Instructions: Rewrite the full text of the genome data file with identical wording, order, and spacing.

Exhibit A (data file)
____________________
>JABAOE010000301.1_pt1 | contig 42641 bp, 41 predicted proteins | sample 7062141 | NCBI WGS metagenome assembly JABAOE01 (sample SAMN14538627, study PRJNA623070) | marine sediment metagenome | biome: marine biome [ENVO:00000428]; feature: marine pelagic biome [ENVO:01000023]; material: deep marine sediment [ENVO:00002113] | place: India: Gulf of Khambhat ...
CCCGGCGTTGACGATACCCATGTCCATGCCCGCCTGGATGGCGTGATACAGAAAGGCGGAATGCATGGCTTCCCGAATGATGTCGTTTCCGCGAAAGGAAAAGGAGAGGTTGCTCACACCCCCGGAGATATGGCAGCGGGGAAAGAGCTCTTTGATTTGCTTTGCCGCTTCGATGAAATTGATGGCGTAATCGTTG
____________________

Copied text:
>JABAOE010000301.1_pt1 | contig 42641 bp, 41 predicted proteins | sample 7062141 | NCBI WGS metagenome assembly JABAOE01 (sample SAMN14538627, study PRJNA623070) | marine sediment metagenome | biome: marine biome [ENVO:00000428]; feature: marine pelagic biome [ENVO:01000023]; material: deep marine sediment [ENVO:00002113] | place: India: Gulf of Khambhat ...
CCCGGCGTTGACGATACCCATGTCCATGCCCGCCTGGATGGCGTGATACAGAAAGGCGGAATGCATGGCTTCCCGAATGATGTCGTTTCCGCGAAAGGAAAAGGAGAGGTTGCTCACACCCCCGGAGATATGGCAGCGGGGAAAGAGCTCTTTGATTTGCTTTGCCGCTTCGATGAAATTGATGGCGTAATCGTTG